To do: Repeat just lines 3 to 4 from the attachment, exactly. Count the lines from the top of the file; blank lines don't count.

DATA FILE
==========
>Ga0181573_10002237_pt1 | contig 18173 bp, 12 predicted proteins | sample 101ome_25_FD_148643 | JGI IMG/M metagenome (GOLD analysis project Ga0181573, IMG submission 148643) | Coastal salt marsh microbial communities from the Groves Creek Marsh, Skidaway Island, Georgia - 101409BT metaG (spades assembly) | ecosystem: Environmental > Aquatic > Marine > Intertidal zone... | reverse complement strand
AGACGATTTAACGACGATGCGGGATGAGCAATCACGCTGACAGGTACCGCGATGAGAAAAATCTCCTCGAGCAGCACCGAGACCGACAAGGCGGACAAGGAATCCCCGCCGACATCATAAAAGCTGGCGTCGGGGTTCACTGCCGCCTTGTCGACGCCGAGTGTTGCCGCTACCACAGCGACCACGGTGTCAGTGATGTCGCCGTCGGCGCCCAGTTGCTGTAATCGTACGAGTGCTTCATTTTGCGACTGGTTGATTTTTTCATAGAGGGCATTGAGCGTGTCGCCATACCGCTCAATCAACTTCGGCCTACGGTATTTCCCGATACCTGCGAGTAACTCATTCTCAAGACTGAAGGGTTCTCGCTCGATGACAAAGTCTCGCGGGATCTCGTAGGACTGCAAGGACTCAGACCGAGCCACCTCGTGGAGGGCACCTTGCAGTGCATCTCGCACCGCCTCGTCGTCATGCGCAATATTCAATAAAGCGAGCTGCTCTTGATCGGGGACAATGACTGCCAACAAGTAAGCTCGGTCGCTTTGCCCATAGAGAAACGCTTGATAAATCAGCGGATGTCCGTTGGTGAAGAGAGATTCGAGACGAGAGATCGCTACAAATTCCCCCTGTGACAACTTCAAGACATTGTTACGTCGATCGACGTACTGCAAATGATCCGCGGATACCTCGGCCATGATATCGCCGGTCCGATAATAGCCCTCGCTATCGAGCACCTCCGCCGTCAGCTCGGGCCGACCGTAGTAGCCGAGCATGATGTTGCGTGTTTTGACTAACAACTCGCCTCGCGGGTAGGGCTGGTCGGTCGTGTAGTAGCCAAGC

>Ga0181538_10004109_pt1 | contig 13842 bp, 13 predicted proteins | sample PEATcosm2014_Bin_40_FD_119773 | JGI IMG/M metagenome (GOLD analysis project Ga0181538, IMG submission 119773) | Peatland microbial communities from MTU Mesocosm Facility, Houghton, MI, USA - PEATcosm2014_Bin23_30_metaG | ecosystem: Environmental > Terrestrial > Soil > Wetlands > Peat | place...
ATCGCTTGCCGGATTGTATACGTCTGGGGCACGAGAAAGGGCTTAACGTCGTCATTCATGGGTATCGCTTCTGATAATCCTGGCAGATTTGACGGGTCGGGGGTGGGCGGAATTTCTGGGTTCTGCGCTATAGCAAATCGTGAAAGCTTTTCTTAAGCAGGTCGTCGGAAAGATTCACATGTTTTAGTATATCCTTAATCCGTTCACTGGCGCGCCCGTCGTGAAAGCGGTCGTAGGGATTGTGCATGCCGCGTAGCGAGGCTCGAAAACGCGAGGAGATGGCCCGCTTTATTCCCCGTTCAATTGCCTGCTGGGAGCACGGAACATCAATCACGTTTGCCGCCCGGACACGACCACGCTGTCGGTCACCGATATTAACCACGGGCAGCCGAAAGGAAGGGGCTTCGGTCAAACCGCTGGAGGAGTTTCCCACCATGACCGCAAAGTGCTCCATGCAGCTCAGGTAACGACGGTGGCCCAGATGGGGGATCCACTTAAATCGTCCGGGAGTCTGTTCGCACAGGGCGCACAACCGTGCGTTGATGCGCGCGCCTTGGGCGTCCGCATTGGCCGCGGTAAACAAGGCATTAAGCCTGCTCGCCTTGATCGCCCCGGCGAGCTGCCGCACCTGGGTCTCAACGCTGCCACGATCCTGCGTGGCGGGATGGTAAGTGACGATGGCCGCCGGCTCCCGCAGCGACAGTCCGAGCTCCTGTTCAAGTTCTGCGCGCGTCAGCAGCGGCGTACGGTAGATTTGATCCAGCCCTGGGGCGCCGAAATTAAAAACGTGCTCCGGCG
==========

>Ga0181538_10004109_pt1 | contig 13842 bp, 13 predicted proteins | sample PEATcosm2014_Bin_40_FD_119773 | JGI IMG/M metagenome (GOLD analysis project Ga0181538, IMG submission 119773) | Peatland microbial communities from MTU Mesocosm Facility, Houghton, MI, USA - PEATcosm2014_Bin23_30_metaG | ecosystem: Environmental > Terrestrial > Soil > Wetlands > Peat | place...
ATCGCTTGCCGGATTGTATACGTCTGGGGCACGAGAAAGGGCTTAACGTCGTCATTCATGGGTATCGCTTCTGATAATCCTGGCAGATTTGACGGGTCGGGGGTGGGCGGAATTTCTGGGTTCTGCGCTATAGCAAATCGTGAAAGCTTTTCTTAAGCAGGTCGTCGGAAAGATTCACATGTTTTAGTATATCCTTAATCCGTTCACTGGCGCGCCCGTCGTGAAAGCGGTCGTAGGGATTGTGCATGCCGCGTAGCGAGGCTCGAAAACGCGAGGAGATGGCCCGCTTTATTCCCCGTTCAATTGCCTGCTGGGAGCACGGAACATCAATCACGTTTGCCGCCCGGACACGACCACGCTGTCGGTCACCGATATTAACCACGGGCAGCCGAAAGGAAGGGGCTTCGGTCAAACCGCTGGAGGAGTTTCCCACCATGACCGCAAAGTGCTCCATGCAGCTCAGGTAACGACGGTGGCCCAGATGGGGGATCCACTTAAATCGTCCGGGAGTCTGTTCGCACAGGGCGCACAACCGTGCGTTGATGCGCGCGCCTTGGGCGTCCGCATTGGCCGCGGTAAACAAGGCATTAAGCCTGCTCGCCTTGATCGCCCCGGCGAGCTGCCGCACCTGGGTCTCAACGCTGCCACGATCCTGCGTGGCGGGATGGTAAGTGACGATGGCCGCCGGCTCCCGCAGCGACAGTCCGAGCTCCTGTTCAAGTTCTGCGCGCGTCAGCAGCGGCGTACGGTAGATTTGATCCAGCCCTGGGGCGCCGAAATTAAAAACGTGCTCCGGCG